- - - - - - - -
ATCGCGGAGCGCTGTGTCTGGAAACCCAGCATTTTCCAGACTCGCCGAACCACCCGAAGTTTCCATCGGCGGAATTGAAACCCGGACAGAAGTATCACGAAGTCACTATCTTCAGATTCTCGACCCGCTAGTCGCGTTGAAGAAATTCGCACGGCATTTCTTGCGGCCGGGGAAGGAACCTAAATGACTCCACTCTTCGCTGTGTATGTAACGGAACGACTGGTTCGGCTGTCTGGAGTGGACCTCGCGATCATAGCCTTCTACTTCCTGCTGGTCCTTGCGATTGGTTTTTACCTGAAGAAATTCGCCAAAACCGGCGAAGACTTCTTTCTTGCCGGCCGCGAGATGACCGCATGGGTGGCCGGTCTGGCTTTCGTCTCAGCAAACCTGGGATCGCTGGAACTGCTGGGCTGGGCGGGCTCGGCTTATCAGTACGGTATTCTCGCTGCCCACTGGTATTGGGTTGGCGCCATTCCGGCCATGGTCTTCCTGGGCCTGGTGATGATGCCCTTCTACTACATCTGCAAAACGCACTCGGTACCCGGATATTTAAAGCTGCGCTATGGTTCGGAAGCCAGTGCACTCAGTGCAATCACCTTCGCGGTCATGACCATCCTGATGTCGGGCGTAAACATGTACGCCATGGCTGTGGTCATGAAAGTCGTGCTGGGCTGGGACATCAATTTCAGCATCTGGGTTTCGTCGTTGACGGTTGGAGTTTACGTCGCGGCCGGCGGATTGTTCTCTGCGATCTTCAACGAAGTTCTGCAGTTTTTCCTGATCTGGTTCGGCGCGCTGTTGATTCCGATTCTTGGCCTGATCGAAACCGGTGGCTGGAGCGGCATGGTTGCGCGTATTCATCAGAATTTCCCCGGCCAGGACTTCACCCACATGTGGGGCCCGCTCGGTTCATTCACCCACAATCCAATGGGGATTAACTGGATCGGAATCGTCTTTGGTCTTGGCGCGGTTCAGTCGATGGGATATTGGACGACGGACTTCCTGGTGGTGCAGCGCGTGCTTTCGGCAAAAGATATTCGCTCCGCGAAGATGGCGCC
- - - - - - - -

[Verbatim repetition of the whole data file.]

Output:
ATCGCGGAGCGCTGTGTCTGGAAACCCAGCATTTTCCAGACTCGCCGAACCACCCGAAGTTTCCATCGGCGGAATTGAAACCCGGACAGAAGTATCACGAAGTCACTATCTTCAGATTCTCGACCCGCTAGTCGCGTTGAAGAAATTCGCACGGCATTTCTTGCGGCCGGGGAAGGAACCTAAATGACTCCACTCTTCGCTGTGTATGTAACGGAACGACTGGTTCGGCTGTCTGGAGTGGACCTCGCGATCATAGCCTTCTACTTCCTGCTGGTCCTTGCGATTGGTTTTTACCTGAAGAAATTCGCCAAAACCGGCGAAGACTTCTTTCTTGCCGGCCGCGAGATGACCGCATGGGTGGCCGGTCTGGCTTTCGTCTCAGCAAACCTGGGATCGCTGGAACTGCTGGGCTGGGCGGGCTCGGCTTATCAGTACGGTATTCTCGCTGCCCACTGGTATTGGGTTGGCGCCATTCCGGCCATGGTCTTCCTGGGCCTGGTGATGATGCCCTTCTACTACATCTGCAAAACGCACTCGGTACCCGGATATTTAAAGCTGCGCTATGGTTCGGAAGCCAGTGCACTCAGTGCAATCACCTTCGCGGTCATGACCATCCTGATGTCGGGCGTAAACATGTACGCCATGGCTGTGGTCATGAAAGTCGTGCTGGGCTGGGACATCAATTTCAGCATCTGGGTTTCGTCGTTGACGGTTGGAGTTTACGTCGCGGCCGGCGGATTGTTCTCTGCGATCTTCAACGAAGTTCTGCAGTTTTTCCTGATCTGGTTCGGCGCGCTGTTGATTCCGATTCTTGGCCTGATCGAAACCGGTGGCTGGAGCGGCATGGTTGCGCGTATTCATCAGAATTTCCCCGGCCAGGACTTCACCCACATGTGGGGCCCGCTCGGTTCATTCACCCACAATCCAATGGGGATTAACTGGATCGGAATCGTCTTTGGTCTTGGCGCGGTTCAGTCGATGGGATATTGGACGACGGACTTCCTGGTGGTGCAGCGCGTGCTTTCGGCAAAAGATATTCGCTCCGCGAAGATGGCGCC